Star Wars: The Force Awakens
For the purposes of this review, we are upholding our promise to grant you a spoiler-free article. That's right, in order to respect you, the reader, we want to give you the best review possible without succumbing to the obligation of having to go into details about plot points. Star Wars: The Force Awakens is a special breed of film that should be experienced with as much untainted freshness as possible as there are many elements in the story (both big and small) that play a huge role in driving the experience for not just the film itself, but the future ones to come.
December 18, 2015 (USA)
Director: JJ Abrams
Writers: Lawrence Kasdan, JJ Abrams, Michael Arndt
Stars: Harrison Ford, Mark Hamill, Carrie Fisher, Adam Driver, Daisy Ridley, John Boyega, Oscar Isaac, Lupita Nyong’o, Andy Serkis, Domhnall Gleeson, Anthony Daniels, Peter Mayhew, Max von Sydow
Genre: Science Fiction/Fantasy/Action-Adventure
Rating: PG-13 (For Sci-Fi Action Violence)
[The following review will be spoiler-free. We promise.]
At the tender age of seven years old my father first introduced me to the fascinating world of Star Wars. He had been a long-time fan of the films through a Spanish audio tape reading of a children’s book adaptation of The Empire Strikes Back (I had just moved from Puerto Rico to New York City not too long before and Spanish was my primary language at the time). As I listened to this story I became deeply mesmerized by the concept of the Jedi and the Sith, the Force, the never-ending galactic conflict between the Rebel Alliance and the Galactic Empire, and who can forget those lightsabers?
Not long after, I managed to finally watch The Empire Strikes Back in its original cinematic glory when it was re-released on VHS back in the mid-90’s. It quickly became an experience I would never forget. My father and I began to collect anything bearing the name “Star Wars” on it, mainly action figures, comic books, and movies. I would join in mock lightsaber battles during my youth group days at my former church, drew the Millennium Falcon in heated space shootouts with TIE fighters in my books while doing school lessons, and even sat through the entirety of The Phantom Menace at my local cinema just because. My love for Star Wars has even reached out from beyond my childhood and has influenced me in many ways.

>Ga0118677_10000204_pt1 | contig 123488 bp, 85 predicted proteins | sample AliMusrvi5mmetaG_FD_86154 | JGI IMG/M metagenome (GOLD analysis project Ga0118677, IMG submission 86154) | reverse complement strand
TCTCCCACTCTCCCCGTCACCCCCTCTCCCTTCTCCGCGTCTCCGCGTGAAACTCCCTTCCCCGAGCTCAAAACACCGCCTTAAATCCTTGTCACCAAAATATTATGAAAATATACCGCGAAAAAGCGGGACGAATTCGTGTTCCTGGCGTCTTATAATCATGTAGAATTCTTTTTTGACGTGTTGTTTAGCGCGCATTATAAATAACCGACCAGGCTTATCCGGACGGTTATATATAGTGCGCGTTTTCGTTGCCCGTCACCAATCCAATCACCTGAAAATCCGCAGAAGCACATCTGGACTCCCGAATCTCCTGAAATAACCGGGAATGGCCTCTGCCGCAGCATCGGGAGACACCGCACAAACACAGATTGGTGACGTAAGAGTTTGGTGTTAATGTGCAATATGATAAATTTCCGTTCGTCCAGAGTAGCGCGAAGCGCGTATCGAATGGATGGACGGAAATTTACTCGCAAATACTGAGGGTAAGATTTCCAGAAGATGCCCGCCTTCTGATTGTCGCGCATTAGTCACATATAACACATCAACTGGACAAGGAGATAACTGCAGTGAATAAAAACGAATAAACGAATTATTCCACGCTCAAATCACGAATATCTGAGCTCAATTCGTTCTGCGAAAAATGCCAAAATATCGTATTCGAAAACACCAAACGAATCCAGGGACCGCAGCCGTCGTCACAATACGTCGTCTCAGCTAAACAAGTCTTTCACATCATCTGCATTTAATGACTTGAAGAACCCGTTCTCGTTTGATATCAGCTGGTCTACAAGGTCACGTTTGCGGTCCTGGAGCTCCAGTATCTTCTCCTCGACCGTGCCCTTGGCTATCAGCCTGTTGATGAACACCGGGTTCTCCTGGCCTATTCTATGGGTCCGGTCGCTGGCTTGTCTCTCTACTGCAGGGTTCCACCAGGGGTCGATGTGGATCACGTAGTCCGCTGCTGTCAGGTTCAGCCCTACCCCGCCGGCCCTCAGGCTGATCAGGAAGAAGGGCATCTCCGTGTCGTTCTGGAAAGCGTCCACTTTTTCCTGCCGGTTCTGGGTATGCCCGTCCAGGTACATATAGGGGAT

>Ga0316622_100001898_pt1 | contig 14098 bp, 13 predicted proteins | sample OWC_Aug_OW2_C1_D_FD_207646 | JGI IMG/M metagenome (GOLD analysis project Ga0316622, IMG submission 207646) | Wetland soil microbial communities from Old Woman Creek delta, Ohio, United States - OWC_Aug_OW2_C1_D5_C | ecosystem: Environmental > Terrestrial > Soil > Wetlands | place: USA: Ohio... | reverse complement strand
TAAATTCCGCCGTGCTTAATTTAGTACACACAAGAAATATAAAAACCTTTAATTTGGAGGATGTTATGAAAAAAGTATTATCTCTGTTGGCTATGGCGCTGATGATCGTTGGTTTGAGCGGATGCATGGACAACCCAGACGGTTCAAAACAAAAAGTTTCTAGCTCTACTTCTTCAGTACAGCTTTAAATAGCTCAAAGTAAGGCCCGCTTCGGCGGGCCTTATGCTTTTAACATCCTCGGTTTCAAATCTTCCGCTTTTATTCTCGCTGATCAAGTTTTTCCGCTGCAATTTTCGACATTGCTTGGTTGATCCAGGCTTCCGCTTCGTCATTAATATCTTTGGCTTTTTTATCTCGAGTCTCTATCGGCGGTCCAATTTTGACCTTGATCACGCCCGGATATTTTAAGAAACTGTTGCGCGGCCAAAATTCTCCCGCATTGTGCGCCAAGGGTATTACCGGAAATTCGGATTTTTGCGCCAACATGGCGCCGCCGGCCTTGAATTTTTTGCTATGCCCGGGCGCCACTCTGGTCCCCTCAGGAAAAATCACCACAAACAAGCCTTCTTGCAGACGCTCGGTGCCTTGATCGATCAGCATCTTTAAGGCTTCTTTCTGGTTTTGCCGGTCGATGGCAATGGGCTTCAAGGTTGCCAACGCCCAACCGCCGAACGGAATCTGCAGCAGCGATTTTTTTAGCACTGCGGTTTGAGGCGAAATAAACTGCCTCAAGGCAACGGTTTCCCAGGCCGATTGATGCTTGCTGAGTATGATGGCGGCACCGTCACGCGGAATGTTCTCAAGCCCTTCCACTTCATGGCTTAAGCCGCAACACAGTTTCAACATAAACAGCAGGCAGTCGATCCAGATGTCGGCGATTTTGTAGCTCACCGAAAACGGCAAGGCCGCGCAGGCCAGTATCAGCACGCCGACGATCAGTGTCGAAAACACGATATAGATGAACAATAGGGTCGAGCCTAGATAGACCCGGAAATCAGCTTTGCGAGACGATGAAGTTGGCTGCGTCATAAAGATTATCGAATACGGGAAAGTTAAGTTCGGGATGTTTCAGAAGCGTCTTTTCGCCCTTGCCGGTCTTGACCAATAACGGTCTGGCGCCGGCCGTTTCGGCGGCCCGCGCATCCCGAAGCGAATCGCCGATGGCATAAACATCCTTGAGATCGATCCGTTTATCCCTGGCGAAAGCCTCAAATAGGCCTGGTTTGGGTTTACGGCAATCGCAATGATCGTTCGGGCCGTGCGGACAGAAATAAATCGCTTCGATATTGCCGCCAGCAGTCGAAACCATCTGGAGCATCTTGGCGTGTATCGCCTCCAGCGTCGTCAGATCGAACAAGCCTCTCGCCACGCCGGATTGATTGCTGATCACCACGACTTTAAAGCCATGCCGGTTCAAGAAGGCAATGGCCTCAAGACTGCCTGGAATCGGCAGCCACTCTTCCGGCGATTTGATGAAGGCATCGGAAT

Okay, so maybe at this point you might be thinking, “Enough about you! Where is this review you speak of?!” The main point I am really trying to settle here is that the Star Wars brand is more than just a movie, but a cherished life experience millions around the world hold dear to them.
As you are reading this review, please do understand that first and foremost I am writing from the perspective of a critic and a fan second. Yes, as much as I love Star Wars, I needed to put my pride for the series aside and view it from an objective point of view. Secondly, when I give the movie praise, I do it from both a critical lens as well as from the perspective of the child-like fan within me. When reviewing Star Wars: The Force Awakens, one isn’t merely reviewing a film, but an experience that will impact both old and new generations alike. It is from this foundation that I would like for readers to consider the following praises and/or critiques I may have about the film. Now without further ado, let’s get on with the review.
For the purposes of this review, we are upholding our promise to grant you a spoiler-free article. That’s right, in order to respect you, the reader, we want to give you the best review possible without succumbing to the obligation of having to go into details about plot points. Star Wars: The Force Awakens is a special breed of film that should be experienced with as much untainted freshness as possible as there are many elements in the story (both big and small) that play a huge role in driving the experience for not just the film itself, but the future ones to come.
Violence/Scary Images: The movie decidedly pushes the envelope a bit here in terms of violence. While it is far from gory, The Force Awakens uses some blood in scenes to show the effect of an injury on a character. As tame as it is, it’s probably the most violent Star Wars film to date.
Language/Crude Humor: There is one mention of the word “Hell” and a vast amount of great meta-humor the series is well known for, but nothing crude or inappropriate.
Sexual Content: N/A
Drug/Alcohol References: N/A
Spiritual Content: It is difficult to delve into spiritual themes without talking about plot points, but there are some great spiritual analogies that can (and will) be pulled out from The Force Awakens. I also do want to add that the theme of “the Force” in the Star Wars films is one that shares similarities with Eastern religions and not consistent with the Biblical worldview on a whole. Please do exercise discernment when trying to pull out theology from the film.